The problem with fitting third doses into a regulatory structure
That is a key theme of my latest Bloomberg column, here is one excerpt:
In the U.S., President Joe Biden’s administration is now pushing third booster shots for people who already have been vaccinated. That might be a good idea, but it too creates additional uncertainty for travel and migration — and for social interaction more broadly. If three doses are so important, should people be allowed to travel (or for that matter interact indoors) with only two doses? The bar is raised yet again.
Of course the issues do not end with the third dose. If the efficacy of the second dose declines significantly in less than a year, might the same happen with the third dose? How long before four doses are necessary, or maybe five? Or what if yet another significant Covid variant comes along, and only some people have a booster dose against that strain? What then counts as being “sufficiently vaccinated”?
Many Americans seem to be keen to get their third dose, but by the nature of counting that number is fewer than the number willing to get two doses. Furthermore, many people might just tire of the stress of dealing with an ongoing stream of obligatory booster shots and stop at one or two.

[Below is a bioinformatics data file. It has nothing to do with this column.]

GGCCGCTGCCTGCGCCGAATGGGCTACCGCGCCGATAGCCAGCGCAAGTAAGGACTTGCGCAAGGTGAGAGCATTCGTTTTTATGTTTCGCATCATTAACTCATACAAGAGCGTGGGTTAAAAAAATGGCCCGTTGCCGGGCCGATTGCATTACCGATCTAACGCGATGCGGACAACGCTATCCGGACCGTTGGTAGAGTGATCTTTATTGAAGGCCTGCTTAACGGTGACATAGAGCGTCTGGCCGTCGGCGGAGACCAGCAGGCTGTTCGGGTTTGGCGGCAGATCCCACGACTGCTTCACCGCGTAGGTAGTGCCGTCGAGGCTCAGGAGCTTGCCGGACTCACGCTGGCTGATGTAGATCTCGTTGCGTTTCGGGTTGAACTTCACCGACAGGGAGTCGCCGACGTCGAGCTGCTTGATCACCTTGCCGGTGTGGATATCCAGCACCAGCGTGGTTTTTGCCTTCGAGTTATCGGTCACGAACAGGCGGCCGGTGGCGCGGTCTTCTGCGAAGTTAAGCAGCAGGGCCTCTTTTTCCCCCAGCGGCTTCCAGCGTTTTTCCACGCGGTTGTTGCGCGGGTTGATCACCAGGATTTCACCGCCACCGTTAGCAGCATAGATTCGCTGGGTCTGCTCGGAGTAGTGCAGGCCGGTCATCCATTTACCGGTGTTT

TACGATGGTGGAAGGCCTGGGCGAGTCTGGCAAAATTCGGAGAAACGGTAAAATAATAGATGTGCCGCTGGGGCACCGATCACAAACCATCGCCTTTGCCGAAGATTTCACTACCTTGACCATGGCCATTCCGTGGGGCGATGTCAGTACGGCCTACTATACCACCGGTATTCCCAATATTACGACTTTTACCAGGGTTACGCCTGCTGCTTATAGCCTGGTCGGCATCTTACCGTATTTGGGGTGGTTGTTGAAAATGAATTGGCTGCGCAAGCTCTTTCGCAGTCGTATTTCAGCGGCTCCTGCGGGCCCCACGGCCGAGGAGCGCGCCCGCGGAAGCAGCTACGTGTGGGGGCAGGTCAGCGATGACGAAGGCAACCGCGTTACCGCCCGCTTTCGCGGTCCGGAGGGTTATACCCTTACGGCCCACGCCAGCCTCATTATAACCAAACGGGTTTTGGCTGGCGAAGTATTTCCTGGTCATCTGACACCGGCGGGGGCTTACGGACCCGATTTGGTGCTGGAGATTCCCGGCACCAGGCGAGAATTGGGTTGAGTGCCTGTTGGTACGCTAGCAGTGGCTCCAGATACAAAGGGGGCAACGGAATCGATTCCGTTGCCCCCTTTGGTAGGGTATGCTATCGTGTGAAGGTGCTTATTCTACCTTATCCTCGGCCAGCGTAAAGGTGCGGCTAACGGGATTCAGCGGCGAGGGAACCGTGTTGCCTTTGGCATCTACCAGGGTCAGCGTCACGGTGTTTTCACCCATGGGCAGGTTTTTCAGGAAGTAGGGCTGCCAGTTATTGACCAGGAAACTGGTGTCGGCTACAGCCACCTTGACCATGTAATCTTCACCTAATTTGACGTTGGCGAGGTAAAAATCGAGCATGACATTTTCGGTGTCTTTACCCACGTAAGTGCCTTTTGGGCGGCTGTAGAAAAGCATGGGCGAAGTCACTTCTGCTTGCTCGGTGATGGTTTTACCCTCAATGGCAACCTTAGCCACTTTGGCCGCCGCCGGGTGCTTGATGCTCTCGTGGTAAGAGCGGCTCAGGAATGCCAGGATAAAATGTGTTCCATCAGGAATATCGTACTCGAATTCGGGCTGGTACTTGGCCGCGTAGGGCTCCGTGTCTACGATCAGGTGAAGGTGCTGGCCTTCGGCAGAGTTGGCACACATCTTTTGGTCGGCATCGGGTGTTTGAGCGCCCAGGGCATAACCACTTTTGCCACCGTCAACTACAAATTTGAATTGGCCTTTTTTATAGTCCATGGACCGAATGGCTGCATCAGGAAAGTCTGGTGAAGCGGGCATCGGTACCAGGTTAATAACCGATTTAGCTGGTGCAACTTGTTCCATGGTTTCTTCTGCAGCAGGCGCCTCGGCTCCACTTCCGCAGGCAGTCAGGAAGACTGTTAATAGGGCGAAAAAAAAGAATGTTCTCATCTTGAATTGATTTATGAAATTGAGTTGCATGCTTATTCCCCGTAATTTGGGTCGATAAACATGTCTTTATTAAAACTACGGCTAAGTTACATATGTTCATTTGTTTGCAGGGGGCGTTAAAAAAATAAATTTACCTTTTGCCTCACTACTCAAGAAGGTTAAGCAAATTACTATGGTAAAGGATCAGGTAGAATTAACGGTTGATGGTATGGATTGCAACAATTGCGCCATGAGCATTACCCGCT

The sad reality is that the “two-dose standard” may not last very long, whether abroad or domestically (the same is true of the even weaker one-dose standard with Johnson & Johnson and AstraZeneca). Vaccine mandates will become harder to define and enforce, will be less transparent, and will probably be less popular.
If you tell people that three doses are needed for safety, but two doses are enough to get you into a concert or government building, how are they supposed to sort out the mixed messages? It is not obvious that enough people will get the third dose in a timely manner to make that a workable standard for vaccine passports.
Add to that the problems with the Johnson & Johnson vaccine, which originally the government urged people to get. Now those people are not being given comparable chances to obtain boosters — in fact, they are not yet being given specific guidance at all. Are they orphaned out of any new vaccine passport system, or will (supposedly dangerous?) exceptions be made for them? Or do they just have to start all over?
The big international winner from all this is likely to be Mexico, which has remained an open country and is not relying on vaccine passports. In general I do not admire Mexico’s lackadaisical Covid response, but the country may end up in a relatively favorable position, most of all when it comes to tourism and international business meetings.
As for the U.S. and Europe, the temptation to escalate required safety measures is understandable. But the previous vaccine standards were largely workable ones. If they are made tougher, they might break down altogether.